In this case, it is clear that the critics understood the original formulation of the Trinity as sacrosanct, something that was not supposed to be creatively translatable. However, in objecting to the ‘Gentile’ elements in Chung’s formulations, her critics were apparently blind to the original Gentile background of the Logos with its pre-Christian Stoic roots (see Stead 1998). Yet, this concept became a cardinal aspect of early Trinitarian conceptualisation. That is a notable irony, but it clearly shows the untranslatability of the Trinity when approached from a certain perspective.

However, Andrew Walls in writing about what he describes as the ‘translation principle in Christian history’, emphasises the connections between translation and incarnation. He even goes as far as to state: ‘Incarnation is translation. When God in Christ became man, Divinity was translated into humanity, as though humanity were a receptor language’ (Walls 1996:27). Walls furthermore indicates how this aspect of Christianity makes it quite different from the other Abrahamic faiths. He states (Walls 1996):

At the heart of the Jewish faith, as at the heart of the Islamic faith, is the Prophetic Word – God speaks to humanity. At the heart of Christian faith is the Incarnate Word – God became human. (p. 47)

Walls shows how from Christianity’s first entrance into Gentile Hellenism a link was established with the pre-Christian traditions. In the Hellenistic case, this occurred through the adoption of the title Kyrios to indicate Christ. By doing so, early Christians had effectively translated the Jewish concept of messiah into a term that ‘Hellenistic pagans gave to their cult divinities’ (Walls 1996:34). That pattern had repeated itself in subsequent missionary translations of Christian scriptures into indigenous languages. Missionaries have often sought to identity a name in an indigenous language that the speakers identified with their understanding of a Supreme Being. Upon identifying such a name, those names were fairly routinely used to designate God in the vernacular translations of the Bible.

If the idea that God has many names is accepted, then what Walls describes makes sense. Translation means that words are interchangeable to convey similar meaning across cultural and linguistic boundaries. This has been a particularly successful aspect of translation in African Christianity as Walls, Sanneh and others have indicated. Regarding the Christianisation of African concepts of God through this type of translation, the African theologian, James Henry Owino Kombo (2007) writes:

The implication of this is that Nyame, Leza, Modimo, and Nyambe will no longer refer to their respective native referents. The ‘Christianized’ Modimo, for example, will have no need for the badimo and will certainly not have to be an It since he will have made himself known in the Son. (p. 233)

With the above commentary about Modimo and the badimo, Kombo implies that, for example, in Sotho-Tswana communities, the traditional name of the Supreme Being, Modimo, would be filled with new semantic content under Christian translation, whereas the ancestors (badimo) would become increasingly redundant religiously speaking. However, the concept of the Trinity, according to Kombo, in an African context is not solved by such translation.

Kombo’s preferred name for God in the African context is ‘the “Great Muntu”; a “subject” with the ultimate personality and thus distinct from everyone and everything else’ (Kombo 2007:235). However, to turn the Great Muntu into the Triune God of Christian theology is for Kombo apparently not a process that would spontaneously result from translation. To the contrary, this must be constructed in a deliberate way (Kombo 2007):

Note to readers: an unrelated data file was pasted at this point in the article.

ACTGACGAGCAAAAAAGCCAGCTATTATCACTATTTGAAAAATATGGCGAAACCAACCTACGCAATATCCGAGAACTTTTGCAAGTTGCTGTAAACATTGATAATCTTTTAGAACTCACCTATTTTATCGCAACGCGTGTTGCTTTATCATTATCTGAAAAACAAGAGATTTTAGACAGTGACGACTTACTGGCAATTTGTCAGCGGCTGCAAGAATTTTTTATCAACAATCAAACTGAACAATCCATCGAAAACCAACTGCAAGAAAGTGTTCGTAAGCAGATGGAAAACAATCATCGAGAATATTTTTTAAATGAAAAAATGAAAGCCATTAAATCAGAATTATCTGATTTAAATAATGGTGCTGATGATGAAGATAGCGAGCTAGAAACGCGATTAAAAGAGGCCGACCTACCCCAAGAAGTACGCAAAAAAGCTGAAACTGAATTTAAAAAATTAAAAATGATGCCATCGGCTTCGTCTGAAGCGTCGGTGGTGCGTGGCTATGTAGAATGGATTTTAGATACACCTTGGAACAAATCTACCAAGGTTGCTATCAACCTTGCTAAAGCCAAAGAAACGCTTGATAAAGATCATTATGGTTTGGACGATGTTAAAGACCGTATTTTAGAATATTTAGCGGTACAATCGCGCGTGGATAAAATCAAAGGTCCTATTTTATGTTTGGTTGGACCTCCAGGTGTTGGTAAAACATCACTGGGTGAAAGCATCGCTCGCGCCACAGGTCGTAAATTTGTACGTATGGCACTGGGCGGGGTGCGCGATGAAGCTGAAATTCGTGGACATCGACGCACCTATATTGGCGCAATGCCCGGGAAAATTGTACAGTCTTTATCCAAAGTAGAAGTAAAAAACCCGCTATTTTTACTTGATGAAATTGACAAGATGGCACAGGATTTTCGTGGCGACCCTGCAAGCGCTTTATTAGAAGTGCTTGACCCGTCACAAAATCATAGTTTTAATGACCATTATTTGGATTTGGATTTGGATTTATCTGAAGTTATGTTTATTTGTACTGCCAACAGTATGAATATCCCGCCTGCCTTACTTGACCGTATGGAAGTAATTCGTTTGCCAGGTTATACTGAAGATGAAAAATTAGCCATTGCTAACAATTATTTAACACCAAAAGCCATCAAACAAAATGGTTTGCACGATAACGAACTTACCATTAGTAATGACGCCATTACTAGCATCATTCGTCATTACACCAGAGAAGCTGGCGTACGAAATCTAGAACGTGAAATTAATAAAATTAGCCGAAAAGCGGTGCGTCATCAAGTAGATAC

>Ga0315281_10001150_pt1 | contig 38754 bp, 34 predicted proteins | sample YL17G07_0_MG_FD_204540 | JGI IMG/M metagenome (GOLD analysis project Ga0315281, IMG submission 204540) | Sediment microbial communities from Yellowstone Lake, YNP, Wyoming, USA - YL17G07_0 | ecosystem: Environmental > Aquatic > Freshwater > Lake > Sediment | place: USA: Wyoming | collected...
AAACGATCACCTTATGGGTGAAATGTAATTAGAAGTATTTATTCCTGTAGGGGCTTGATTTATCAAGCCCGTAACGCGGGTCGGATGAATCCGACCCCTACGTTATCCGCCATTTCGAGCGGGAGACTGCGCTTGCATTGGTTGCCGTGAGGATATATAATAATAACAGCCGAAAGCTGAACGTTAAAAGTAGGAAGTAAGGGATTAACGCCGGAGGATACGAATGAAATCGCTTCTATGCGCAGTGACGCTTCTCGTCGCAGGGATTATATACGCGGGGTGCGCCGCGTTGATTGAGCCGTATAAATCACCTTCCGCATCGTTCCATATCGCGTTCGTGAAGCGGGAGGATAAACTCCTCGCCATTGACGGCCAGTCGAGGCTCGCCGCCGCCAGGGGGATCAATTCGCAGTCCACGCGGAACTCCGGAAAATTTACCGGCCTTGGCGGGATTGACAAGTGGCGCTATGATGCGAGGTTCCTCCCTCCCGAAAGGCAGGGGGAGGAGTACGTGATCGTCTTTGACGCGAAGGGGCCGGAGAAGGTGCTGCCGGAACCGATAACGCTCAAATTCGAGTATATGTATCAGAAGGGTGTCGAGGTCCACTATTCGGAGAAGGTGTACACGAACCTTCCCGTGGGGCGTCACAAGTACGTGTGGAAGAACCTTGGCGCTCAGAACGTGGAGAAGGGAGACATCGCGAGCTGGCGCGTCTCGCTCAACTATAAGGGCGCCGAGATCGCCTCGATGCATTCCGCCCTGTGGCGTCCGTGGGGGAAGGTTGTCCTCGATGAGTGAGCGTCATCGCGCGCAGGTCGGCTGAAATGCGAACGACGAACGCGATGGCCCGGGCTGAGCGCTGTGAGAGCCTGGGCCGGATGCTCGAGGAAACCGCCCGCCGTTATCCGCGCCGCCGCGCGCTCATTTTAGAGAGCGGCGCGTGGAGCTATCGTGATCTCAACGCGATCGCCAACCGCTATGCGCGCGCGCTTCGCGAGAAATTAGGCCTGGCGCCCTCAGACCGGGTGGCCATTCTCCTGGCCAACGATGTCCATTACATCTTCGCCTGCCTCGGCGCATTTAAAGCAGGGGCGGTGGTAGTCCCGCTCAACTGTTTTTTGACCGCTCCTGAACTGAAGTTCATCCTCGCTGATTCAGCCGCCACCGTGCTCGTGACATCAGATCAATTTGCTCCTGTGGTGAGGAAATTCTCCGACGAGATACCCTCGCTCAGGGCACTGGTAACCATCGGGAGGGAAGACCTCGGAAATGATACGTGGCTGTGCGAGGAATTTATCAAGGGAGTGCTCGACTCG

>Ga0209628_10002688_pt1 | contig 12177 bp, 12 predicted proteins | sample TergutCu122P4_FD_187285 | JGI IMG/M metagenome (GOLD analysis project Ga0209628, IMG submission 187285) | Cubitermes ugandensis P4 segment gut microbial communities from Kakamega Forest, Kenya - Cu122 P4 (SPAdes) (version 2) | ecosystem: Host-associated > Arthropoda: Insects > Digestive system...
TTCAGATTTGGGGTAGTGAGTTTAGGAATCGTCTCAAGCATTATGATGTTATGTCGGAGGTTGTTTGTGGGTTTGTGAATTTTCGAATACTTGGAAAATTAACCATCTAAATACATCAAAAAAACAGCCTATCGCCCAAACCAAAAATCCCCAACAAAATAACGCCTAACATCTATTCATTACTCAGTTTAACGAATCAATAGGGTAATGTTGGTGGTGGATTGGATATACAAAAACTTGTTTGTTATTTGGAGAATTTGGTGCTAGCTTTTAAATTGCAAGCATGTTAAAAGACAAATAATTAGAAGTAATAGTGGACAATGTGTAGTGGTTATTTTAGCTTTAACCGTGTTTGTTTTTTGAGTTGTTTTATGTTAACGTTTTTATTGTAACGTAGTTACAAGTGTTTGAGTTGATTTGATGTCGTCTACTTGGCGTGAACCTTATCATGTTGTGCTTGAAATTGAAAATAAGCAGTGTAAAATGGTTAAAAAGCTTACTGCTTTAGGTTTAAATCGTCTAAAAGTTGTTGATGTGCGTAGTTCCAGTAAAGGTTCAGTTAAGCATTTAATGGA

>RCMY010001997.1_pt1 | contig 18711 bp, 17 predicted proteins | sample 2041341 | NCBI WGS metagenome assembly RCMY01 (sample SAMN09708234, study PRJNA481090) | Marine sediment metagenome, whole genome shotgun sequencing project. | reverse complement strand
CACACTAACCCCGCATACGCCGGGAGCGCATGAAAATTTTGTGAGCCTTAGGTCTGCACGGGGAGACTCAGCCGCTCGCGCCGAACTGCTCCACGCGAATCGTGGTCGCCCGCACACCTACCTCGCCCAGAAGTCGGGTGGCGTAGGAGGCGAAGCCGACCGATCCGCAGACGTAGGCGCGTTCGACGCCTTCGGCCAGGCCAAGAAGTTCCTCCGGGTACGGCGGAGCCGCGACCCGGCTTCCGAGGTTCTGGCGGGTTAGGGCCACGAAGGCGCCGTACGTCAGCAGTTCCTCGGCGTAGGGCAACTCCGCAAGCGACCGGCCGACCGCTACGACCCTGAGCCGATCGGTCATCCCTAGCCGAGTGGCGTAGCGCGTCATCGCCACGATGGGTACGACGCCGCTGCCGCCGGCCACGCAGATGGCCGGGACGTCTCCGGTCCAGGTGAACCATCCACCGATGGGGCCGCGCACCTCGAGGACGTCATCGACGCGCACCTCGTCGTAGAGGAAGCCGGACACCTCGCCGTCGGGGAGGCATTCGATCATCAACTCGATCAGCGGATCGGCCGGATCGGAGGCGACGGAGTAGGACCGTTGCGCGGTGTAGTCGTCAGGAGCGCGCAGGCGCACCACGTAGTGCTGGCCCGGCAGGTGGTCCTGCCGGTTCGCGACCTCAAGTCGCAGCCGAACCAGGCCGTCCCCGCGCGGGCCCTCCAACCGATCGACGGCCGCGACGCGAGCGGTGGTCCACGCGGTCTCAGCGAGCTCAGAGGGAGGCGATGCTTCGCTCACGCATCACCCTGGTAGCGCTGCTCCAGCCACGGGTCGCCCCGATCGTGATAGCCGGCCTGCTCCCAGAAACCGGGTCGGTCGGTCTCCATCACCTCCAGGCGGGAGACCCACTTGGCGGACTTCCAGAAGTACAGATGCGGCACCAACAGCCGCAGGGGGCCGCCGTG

[T]he African Christian thought must ‘Yahweh-ize’ the Great Muntu and name him in Trinitarian terms. This is a significant point of departure that must be deliberately addressed. The African context, as we have noted, knows monotheism, but the idea of God as Trinity is a completely new concept. … It follows, therefore, that African theology should – with urgency – carefully and systematically Christianize the African sense of the Great Muntu. (pp. 236–237)

As could be expected, Kombo has a proposal for solving this perceived problem, which we do not have to go into at this point, because the purpose of quoting him is purely to indicate that, according to the most recent treatise that I could find by an African theologian writing on the subject of the Trinity in African Christianity, an Africanised version of this doctrine has to be introduced from the outside. The Trinity is not something that could be translated into pre-existing categories.

However, the above might not be the full story, nor the final word on the translatability of the Trinity into African Christianity, or indeed into any other aspect of World Christianity. One question is whether one considers the translation process to be exclusively the theologian’s preserve, or whether one agrees with the above quote by Walls, which would have translation more or less equated to incarnation? If one holds the latter perspective, then the process clearly does not belong to the academic theologian. To the contrary, translation would be a Spirit-imbued process occurring in the life of a community of faith. Through such a process, God incarnate, in other words the risen Christ, would become more and more visible to believers in their own linguistic and sociocultural paradigm. That, I believe, is the implication of Walls’ statement that ‘incarnation is translation’. If we furthermore believe that the incarnate Logos, however translated, provides the necessity for a Trinitarian confession, as the early Christians evidently did, then it would follow that the Trinity would also become translated in one way or another into World Christian contexts, even if the original parameters surrounding the debate of early Trinitarian formulation no longer exist or even make sense to contemporary believers.